A feeble attempt at humor, I see.  No one put a stick up my ass.  You asked me the point of my original non-inflammatory post, and I responded, nothing more, nothing less.  The fact that you may have taken offense to it is not my concern, and if you did take offense, then you need to grow a pair, both figuratively and, if you're a male, literally. 

GA-fan

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Re: What Kind of Law Are You Studying?
« Reply #18 on: April 26, 2007, 10:01:27 PM »
My point is everyone here turns into assholes around finals time.You try to give decent advice, and people like you seem to make it pointless. Why not just tell people to look it up themselves and do the research? Otherwise, that's the point of message boards. No need to discourage dialogue by being rude.

unlvcrjchick

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Re: What Kind of Law Are You Studying?
« Reply #19 on: April 26, 2007, 10:33:19 PM »
My point is everyone here turns into assholes around finals time.You try to give decent advice, and people like you seem to make it pointless. Why not just tell people to look it up themselves and do the research? Otherwise, that's the point of message boards. No need to discourage dialogue by being rude.

I wasn't being rude.  In fact, the very act of your calling me an a-hole is rude, not to mention your referring to me as a go-go dancer.  So, I think you should practice what you preach.  I don't give one lick about finals, so quit blaming my "attack" on your post as being the result of that.  I'm so over the bull of finals and posturing that it doesn't affect me anymore.  Unlike most law students, I don't hinge my self-worth on grades and status.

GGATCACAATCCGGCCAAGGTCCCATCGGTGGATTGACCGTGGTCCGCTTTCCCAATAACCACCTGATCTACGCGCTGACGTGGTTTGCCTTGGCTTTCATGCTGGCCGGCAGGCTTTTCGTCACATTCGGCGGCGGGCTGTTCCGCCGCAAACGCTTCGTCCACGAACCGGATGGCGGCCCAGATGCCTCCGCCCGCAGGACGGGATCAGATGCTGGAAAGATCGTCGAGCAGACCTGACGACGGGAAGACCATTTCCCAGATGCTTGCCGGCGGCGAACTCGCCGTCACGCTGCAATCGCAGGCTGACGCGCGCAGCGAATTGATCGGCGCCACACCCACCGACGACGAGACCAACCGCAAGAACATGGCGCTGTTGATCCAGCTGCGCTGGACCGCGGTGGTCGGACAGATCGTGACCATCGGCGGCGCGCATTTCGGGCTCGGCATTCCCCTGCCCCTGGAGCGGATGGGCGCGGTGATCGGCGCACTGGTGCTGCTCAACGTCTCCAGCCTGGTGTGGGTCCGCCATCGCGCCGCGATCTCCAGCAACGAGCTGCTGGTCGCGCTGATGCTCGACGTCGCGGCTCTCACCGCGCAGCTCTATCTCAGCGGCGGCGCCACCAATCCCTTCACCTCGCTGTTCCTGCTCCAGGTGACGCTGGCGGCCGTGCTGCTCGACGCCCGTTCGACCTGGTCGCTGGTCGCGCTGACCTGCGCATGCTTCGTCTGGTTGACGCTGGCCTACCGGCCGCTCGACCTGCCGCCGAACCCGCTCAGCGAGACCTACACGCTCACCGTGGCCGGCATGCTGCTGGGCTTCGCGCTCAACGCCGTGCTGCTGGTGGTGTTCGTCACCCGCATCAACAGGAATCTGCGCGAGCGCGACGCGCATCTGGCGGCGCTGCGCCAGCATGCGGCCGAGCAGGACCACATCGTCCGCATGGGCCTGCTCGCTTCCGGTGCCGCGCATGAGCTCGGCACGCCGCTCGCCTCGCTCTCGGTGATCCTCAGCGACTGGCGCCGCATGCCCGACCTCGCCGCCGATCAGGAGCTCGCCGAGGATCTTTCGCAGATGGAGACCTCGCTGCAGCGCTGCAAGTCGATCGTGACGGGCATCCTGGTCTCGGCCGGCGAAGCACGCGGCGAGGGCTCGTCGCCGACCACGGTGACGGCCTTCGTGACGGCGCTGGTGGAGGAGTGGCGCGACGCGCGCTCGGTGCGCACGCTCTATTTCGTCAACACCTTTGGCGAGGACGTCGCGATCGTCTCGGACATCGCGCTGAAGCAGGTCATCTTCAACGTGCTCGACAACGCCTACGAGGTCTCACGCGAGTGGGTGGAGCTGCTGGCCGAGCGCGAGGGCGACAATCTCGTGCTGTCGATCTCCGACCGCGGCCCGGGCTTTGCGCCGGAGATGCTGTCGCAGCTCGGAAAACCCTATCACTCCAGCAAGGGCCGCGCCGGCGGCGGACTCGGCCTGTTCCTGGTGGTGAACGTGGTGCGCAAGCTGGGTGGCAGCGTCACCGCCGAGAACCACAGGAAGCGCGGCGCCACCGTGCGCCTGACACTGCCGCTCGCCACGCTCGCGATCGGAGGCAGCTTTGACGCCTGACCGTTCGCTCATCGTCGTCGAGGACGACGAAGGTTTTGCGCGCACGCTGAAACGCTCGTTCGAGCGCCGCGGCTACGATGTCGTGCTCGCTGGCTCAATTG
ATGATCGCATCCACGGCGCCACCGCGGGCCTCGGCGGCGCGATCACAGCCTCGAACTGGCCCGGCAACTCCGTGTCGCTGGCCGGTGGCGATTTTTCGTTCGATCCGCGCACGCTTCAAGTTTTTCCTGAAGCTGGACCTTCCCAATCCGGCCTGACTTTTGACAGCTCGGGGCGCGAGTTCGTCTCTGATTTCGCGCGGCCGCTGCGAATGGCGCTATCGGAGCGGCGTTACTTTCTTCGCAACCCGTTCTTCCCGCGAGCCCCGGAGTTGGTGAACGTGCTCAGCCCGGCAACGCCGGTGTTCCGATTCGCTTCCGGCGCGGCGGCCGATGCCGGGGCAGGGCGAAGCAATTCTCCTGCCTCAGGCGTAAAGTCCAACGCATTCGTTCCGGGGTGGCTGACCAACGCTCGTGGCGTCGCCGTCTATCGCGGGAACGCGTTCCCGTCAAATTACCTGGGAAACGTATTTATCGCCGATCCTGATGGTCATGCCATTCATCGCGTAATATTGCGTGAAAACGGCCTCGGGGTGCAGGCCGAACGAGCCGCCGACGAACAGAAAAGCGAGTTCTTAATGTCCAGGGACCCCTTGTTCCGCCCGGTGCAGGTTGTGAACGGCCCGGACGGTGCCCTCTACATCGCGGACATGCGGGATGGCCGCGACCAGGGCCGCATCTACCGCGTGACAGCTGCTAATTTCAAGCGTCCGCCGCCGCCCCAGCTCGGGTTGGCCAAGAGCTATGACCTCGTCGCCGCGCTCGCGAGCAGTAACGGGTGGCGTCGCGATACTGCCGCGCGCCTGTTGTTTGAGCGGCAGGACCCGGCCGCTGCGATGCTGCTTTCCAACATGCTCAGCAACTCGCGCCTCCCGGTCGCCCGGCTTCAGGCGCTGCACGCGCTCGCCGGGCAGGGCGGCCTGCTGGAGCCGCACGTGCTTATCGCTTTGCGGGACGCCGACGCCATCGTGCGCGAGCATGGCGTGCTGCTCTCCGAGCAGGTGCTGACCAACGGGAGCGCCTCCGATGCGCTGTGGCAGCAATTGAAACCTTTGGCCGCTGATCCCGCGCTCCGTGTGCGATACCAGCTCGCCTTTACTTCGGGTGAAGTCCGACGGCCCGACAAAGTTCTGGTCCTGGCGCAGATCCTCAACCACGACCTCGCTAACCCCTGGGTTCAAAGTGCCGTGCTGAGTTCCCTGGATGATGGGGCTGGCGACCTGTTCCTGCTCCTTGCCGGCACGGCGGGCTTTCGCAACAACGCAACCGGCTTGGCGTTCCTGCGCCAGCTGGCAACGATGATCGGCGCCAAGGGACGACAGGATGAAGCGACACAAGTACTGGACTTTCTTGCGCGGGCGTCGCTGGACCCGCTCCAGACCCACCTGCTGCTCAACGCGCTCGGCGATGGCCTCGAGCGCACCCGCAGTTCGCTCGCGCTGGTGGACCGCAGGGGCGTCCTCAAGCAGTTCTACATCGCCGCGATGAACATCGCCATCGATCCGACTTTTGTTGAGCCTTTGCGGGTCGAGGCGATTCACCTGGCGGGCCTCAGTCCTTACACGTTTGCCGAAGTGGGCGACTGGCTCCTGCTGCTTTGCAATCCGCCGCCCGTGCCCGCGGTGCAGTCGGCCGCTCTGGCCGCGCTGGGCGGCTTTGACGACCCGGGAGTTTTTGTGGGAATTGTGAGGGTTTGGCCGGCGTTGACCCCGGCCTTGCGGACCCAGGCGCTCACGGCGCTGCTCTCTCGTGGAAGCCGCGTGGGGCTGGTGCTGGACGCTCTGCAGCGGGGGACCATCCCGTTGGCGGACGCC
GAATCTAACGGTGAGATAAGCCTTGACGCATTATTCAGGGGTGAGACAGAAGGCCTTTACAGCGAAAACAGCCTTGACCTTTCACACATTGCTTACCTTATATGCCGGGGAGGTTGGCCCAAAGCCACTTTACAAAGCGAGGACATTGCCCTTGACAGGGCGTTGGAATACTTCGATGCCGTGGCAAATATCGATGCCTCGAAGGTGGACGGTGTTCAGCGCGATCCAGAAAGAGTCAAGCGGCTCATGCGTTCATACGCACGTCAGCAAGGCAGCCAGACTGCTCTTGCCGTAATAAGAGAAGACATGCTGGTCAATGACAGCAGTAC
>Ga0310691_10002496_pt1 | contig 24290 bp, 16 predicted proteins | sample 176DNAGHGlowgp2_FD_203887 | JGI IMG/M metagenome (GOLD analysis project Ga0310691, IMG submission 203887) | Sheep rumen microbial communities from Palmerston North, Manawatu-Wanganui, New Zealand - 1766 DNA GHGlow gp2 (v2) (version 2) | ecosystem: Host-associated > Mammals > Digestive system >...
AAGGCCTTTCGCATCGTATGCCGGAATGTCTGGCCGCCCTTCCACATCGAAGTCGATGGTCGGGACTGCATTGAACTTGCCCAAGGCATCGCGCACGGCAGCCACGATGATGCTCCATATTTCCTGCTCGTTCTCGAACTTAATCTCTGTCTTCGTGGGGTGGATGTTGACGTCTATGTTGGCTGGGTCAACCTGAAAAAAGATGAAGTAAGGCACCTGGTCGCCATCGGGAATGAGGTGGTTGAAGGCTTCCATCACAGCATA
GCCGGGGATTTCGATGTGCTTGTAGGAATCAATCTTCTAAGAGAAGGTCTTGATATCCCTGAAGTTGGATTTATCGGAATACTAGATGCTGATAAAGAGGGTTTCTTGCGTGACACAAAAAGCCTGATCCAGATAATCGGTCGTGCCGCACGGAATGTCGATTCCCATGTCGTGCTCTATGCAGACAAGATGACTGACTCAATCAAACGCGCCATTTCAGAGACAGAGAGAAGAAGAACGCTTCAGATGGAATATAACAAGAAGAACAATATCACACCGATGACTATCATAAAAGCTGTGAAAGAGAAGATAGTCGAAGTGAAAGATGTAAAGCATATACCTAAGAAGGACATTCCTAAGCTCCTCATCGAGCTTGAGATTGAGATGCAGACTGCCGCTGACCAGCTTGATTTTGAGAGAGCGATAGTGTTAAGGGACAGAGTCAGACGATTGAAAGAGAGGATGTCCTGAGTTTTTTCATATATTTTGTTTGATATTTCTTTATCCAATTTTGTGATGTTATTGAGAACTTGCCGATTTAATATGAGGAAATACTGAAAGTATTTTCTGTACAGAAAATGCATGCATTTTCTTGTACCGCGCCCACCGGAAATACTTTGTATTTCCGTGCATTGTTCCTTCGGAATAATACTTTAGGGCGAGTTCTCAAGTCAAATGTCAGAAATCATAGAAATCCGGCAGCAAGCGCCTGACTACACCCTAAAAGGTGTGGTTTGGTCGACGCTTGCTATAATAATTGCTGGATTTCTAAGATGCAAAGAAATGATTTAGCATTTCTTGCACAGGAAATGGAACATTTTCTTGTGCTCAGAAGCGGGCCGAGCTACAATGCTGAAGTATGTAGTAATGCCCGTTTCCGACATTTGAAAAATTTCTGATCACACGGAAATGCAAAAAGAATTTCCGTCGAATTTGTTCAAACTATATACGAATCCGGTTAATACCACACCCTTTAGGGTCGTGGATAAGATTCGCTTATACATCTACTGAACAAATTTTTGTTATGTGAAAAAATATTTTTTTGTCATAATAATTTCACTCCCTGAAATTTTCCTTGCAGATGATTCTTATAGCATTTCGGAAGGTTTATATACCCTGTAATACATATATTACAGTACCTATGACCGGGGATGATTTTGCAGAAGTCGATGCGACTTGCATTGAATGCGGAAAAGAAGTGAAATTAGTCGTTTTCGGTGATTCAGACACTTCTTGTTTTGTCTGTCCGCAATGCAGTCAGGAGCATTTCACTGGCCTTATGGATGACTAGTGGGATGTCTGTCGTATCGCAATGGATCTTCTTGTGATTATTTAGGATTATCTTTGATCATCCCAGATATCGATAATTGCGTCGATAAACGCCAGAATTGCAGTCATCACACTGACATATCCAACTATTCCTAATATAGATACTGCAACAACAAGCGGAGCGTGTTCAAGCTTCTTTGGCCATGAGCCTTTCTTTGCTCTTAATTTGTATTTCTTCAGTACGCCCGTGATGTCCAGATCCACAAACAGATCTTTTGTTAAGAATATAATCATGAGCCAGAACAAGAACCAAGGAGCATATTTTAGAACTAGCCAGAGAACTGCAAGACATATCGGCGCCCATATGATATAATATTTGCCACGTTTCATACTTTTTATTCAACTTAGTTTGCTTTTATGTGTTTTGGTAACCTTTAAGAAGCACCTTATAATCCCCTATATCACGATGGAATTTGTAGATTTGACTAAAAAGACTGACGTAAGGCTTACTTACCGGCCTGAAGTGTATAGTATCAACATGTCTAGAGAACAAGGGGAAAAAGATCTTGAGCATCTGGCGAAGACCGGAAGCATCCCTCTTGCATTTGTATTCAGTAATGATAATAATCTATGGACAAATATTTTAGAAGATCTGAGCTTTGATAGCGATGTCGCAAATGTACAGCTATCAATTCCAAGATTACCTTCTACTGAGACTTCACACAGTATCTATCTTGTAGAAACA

I didn't say, nor do I think, that people must look things up as opposed to asking people questions on message boards.  Again, the point of my original post was to point out to people who may have been confused about your misinformation regarding students and their working schedules possibly being in conflict with ABA rules.  I was adding to the discussion, and ergo engaging in meaningful dialogue (the whole point of this message board) by correcting you, and you took offense to it and insulted me. 

In other words, I don't see how my original post to you discouraged discussion.  Your posts, on the other hand, do just that (i.e., your insulting me).